Re: 60 minutes

From: Patricia Gracian <patricia_gracian_at_yahoo_dot_com>
Date: Thu Oct 28 2004 - 21:18:37 CDT

Here's what I'm sending out:

We have all worked very hard at getting the vote out.

Now we are faced with having our votes miscounted or thrown away when we

I am hoping that we can still get out this very important notice to voters
so I am sending this message to all of the organizations that are trying to
get out the vote and achieve an honest election.

Please post this on your webpage and also send it out through your action
alerts so that all volunteers working to get out the vote and to protect the
election get it NOW!

Thank you for all you do!

- Pat



ALL of the these organizations agree that to make sure your vote will count
and can be verified:

1. Use the voting option that has a paper ballot that you get to look at and
verify during your voting visit.

2. Avoid the use of electronic voting and most of all avoid the touch-screen
voting machines that have no matching paper ballot that you can look at and
verify your vote.

3. If you are only allowed to vote on electronics, go back to verify that
your choices you made at the very top for President and Congressmen have not
changed from the time you entered them, before you press the SUBMIT button.



Here are the supporting excerpts from these organizations and their webpage

We advocate the use of voter-verified paper ballots (VVPBs) for all
elections in the United States, so voters can inspect individual permanent
records of their ballots before they are cast and so meaningful recounts may
be conducted. We also insist that electronic voting equipment and software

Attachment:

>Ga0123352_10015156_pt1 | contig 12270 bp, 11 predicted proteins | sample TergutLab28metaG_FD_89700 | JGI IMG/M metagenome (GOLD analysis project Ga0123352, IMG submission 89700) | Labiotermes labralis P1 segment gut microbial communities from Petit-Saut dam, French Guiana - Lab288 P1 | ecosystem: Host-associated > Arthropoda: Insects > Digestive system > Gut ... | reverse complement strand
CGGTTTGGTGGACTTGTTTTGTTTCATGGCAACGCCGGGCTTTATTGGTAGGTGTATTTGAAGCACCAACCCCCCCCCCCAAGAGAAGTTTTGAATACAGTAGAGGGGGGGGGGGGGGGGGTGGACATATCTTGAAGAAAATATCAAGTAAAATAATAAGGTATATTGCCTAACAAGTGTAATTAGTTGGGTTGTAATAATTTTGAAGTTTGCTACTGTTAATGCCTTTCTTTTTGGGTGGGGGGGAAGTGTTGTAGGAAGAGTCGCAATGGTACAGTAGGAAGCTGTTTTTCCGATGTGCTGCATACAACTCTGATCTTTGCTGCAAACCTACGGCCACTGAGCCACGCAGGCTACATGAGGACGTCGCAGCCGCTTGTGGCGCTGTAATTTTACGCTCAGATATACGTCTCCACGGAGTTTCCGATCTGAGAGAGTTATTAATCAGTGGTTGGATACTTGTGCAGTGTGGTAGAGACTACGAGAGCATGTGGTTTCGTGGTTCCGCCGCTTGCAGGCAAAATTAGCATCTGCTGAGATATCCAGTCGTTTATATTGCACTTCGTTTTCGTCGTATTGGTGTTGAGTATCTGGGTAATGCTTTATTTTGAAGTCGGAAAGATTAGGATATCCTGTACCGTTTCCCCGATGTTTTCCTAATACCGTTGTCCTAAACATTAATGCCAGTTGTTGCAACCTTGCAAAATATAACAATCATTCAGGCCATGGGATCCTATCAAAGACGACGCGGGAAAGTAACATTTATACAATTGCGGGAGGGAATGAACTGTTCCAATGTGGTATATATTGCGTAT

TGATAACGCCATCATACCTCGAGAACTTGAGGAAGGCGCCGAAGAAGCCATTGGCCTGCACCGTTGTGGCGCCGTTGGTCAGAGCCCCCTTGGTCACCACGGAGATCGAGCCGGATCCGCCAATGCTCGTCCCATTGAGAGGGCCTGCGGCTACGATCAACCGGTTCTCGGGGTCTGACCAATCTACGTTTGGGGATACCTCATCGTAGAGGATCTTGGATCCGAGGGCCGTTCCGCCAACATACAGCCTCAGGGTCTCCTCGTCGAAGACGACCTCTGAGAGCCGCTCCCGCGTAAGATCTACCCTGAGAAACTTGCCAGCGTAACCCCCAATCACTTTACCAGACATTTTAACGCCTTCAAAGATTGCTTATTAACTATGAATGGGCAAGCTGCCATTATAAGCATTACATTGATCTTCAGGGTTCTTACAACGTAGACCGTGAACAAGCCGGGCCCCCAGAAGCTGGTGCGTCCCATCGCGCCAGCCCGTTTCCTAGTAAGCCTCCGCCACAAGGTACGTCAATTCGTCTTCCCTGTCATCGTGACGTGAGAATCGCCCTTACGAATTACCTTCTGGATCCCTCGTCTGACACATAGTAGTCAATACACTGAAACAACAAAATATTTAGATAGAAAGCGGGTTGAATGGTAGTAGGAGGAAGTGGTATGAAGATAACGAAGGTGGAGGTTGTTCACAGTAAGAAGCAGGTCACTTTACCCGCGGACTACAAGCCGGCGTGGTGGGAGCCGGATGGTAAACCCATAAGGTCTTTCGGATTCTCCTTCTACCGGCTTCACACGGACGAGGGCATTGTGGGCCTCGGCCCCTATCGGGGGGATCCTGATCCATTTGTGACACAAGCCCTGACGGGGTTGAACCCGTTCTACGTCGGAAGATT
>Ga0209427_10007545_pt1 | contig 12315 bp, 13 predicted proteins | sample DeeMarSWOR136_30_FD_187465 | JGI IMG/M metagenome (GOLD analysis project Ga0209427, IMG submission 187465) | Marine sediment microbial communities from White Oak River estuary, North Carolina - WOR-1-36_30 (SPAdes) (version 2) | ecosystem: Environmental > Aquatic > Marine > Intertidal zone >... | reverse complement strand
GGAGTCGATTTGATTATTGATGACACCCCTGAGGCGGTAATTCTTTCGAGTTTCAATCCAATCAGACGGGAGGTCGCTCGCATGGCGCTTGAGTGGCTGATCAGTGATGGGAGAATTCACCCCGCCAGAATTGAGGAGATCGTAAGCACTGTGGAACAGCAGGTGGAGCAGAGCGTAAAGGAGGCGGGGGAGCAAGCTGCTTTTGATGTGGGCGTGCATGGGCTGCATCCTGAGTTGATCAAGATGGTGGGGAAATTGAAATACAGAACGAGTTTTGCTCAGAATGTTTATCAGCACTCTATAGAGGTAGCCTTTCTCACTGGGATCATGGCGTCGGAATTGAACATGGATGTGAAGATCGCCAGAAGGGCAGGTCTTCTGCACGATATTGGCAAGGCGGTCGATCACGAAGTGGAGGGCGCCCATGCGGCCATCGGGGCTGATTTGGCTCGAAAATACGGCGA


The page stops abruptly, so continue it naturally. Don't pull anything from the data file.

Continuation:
be open to public scrutiny and that random, surprise recounts be conducted
on a regular basis to audit election equipment

Counties, boroughs, parishes, and even entire states are purchasing digital
electronic recording (DRE) voting machines without a voter-verified paper
ballot (VVPB) capability. A VVPB is a paper ballot that voters can see and
verify that their votes are recorded accurately and stored in a secure
ballot box so that election officials can use the ballots later for
mandatory audits and meaningful recounts.

This Voters' Guide to Electronic Voting provides voters with summary
information on the voting machines used in their local polling places with
pointers about the voting technology and how to vote successfully. We also
cover how to investigate and get help when something goes wrong with the
voting process.

You can learn what choices are available to you as a voter. For example, in
California, if you vote in one of the counties using electronic voting
machines, you have the right to ask for a paper ballot if you prefer. In
Hawaii and in Washington, D.C., voters may have the choice of using a paper
optical-scan ballot instead of an electronic voting machine.


On November 2, tens of millions of invisible ballots created with secret
software might or might not be counted! Ask for a recount and someone'll
push a button and get the same number. The vast majority of computer
scientists say we should not entrust democracy to these voting machines
(called Direct Record Electronic or "DRE").

Will those votes be handled correctly? Vendors and election officials say,
"trust us." But why should we? Any advantages DREs offer can be improved
upon by using computerized ballot-printing machines that leave people in
control of elections.What if we could print out our completed ballots
on-the-spot in the voting booth using an inexpensive computerized machine
with the advantages of paperless DREs (no need for a pre-printed ballot,
assistance for voters with disabilities or non-English languages) but none
of the disadvantages?

Major newspapers from coast-to-coast have endorsed the concept of public
software and paper ballots that the Open Voting Consortium is promoting. The
San Jose Mercury news called the OVC system the "Holy Grail." [ link ] .


EFF Launches "Paper or Plastic 2004" to Educate CA Voters About Paper Ballot
San Francisco - The Electronic Frontier Foundation today launched a campaign
to inform California voters of their right to vote on a paper ballot in the
upcoming election. The website and animation for Paper or Plastic 2004 are
available at: Ten California counties-including
Orange, Alameda, and Riverside-will use electronic voting machines on
November 2nd, but these systems don't provide a voter-verified audit trail
and they cannot be used in a meaningful recount. That's why Secretary of